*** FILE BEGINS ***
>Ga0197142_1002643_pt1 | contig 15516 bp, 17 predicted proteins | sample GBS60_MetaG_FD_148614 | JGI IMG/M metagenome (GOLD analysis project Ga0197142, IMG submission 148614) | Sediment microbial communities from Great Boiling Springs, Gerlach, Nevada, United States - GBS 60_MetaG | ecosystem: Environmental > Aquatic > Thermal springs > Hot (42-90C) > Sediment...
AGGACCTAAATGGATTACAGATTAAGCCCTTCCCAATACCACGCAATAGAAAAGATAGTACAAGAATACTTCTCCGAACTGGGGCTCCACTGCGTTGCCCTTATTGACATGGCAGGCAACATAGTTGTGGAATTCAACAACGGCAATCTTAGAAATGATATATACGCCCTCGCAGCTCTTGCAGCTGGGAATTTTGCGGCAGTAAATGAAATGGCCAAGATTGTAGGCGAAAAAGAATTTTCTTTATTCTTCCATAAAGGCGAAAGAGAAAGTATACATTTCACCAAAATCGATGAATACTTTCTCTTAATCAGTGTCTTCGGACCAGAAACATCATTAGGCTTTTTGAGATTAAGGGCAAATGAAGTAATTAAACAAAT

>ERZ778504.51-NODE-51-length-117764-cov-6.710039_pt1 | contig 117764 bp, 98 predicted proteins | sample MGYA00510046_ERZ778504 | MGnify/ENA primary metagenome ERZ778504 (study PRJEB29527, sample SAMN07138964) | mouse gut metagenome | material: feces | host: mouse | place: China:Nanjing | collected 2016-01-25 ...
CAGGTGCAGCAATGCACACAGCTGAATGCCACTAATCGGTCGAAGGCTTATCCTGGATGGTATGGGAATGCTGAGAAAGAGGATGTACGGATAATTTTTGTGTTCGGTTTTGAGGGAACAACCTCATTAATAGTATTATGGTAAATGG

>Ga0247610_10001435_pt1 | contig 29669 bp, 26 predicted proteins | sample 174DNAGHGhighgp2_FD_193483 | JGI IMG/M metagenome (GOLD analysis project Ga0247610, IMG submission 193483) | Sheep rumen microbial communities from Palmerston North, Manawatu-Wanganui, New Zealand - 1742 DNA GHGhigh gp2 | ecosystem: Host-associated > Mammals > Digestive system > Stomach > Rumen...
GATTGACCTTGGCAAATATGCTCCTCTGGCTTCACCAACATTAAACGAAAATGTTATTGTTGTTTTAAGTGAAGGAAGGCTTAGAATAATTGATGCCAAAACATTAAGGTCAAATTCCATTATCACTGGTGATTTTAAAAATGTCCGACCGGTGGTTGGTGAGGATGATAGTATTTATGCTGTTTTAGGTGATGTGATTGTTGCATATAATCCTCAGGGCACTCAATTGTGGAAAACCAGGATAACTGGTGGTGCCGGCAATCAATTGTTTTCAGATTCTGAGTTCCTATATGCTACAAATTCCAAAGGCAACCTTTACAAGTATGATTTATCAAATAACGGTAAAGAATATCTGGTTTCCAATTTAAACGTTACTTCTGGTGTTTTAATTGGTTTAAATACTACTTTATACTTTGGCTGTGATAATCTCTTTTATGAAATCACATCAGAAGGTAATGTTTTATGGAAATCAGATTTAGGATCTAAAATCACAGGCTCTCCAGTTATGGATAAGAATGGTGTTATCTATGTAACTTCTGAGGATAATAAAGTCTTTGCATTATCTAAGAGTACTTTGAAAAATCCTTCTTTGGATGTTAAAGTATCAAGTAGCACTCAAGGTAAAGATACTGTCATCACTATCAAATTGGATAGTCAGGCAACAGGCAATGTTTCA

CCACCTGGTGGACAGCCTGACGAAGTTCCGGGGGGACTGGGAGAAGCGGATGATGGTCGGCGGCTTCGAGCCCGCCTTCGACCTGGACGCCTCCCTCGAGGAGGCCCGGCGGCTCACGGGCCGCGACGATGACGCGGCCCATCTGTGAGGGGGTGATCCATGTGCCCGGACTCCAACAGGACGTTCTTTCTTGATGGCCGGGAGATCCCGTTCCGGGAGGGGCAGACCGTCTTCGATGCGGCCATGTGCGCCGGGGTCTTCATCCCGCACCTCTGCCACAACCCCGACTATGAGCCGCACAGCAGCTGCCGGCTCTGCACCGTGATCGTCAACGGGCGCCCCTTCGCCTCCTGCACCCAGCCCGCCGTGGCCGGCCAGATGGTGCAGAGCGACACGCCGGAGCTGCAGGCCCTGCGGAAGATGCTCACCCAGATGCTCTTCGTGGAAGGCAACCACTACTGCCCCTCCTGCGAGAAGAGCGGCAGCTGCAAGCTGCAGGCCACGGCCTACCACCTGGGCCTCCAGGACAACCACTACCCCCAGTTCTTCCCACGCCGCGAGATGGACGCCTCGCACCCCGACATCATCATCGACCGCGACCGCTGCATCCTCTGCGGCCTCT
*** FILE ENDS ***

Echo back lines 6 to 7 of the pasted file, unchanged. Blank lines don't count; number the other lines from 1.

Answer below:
GATTGACCTTGGCAAATATGCTCCTCTGGCTTCACCAACATTAAACGAAAATGTTATTGTTGTTTTAAGTGAAGGAAGGCTTAGAATAATTGATGCCAAAACATTAAGGTCAAATTCCATTATCACTGGTGATTTTAAAAATGTCCGACCGGTGGTTGGTGAGGATGATAGTATTTATGCTGTTTTAGGTGATGTGATTGTTGCATATAATCCTCAGGGCACTCAATTGTGGAAAACCAGGATAACTGGTGGTGCCGGCAATCAATTGTTTTCAGATTCTGAGTTCCTATATGCTACAAATTCCAAAGGCAACCTTTACAAGTATGATTTATCAAATAACGGTAAAGAATATCTGGTTTCCAATTTAAACGTTACTTCTGGTGTTTTAATTGGTTTAAATACTACTTTATACTTTGGCTGTGATAATCTCTTTTATGAAATCACATCAGAAGGTAATGTTTTATGGAAATCAGATTTAGGATCTAAAATCACAGGCTCTCCAGTTATGGATAAGAATGGTGTTATCTATGTAACTTCTGAGGATAATAAAGTCTTTGCATTATCTAAGAGTACTTTGAAAAATCCTTCTTTGGATGTTAAAGTATCAAGTAGCACTCAAGGTAAAGATACTGTCATCACTATCAAATTGGATAGTCAGGCAACAGGCAATGTTTCA

CCACCTGGTGGACAGCCTGACGAAGTTCCGGGGGGACTGGGAGAAGCGGATGATGGTCGGCGGCTTCGAGCCCGCCTTCGACCTGGACGCCTCCCTCGAGGAGGCCCGGCGGCTCACGGGCCGCGACGATGACGCGGCCCATCTGTGAGGGGGTGATCCATGTGCCCGGACTCCAACAGGACGTTCTTTCTTGATGGCCGGGAGATCCCGTTCCGGGAGGGGCAGACCGTCTTCGATGCGGCCATGTGCGCCGGGGTCTTCATCCCGCACCTCTGCCACAACCCCGACTATGAGCCGCACAGCAGCTGCCGGCTCTGCACCGTGATCGTCAACGGGCGCCCCTTCGCCTCCTGCACCCAGCCCGCCGTGGCCGGCCAGATGGTGCAGAGCGACACGCCGGAGCTGCAGGCCCTGCGGAAGATGCTCACCCAGATGCTCTTCGTGGAAGGCAACCACTACTGCCCCTCCTGCGAGAAGAGCGGCAGCTGCAAGCTGCAGGCCACGGCCTACCACCTGGGCCTCCAGGACAACCACTACCCCCAGTTCTTCCCACGCCGCGAGATGGACGCCTCGCACCCCGACATCATCATCGACCGCGACCGCTGCATCCTCTGCGGCCTCT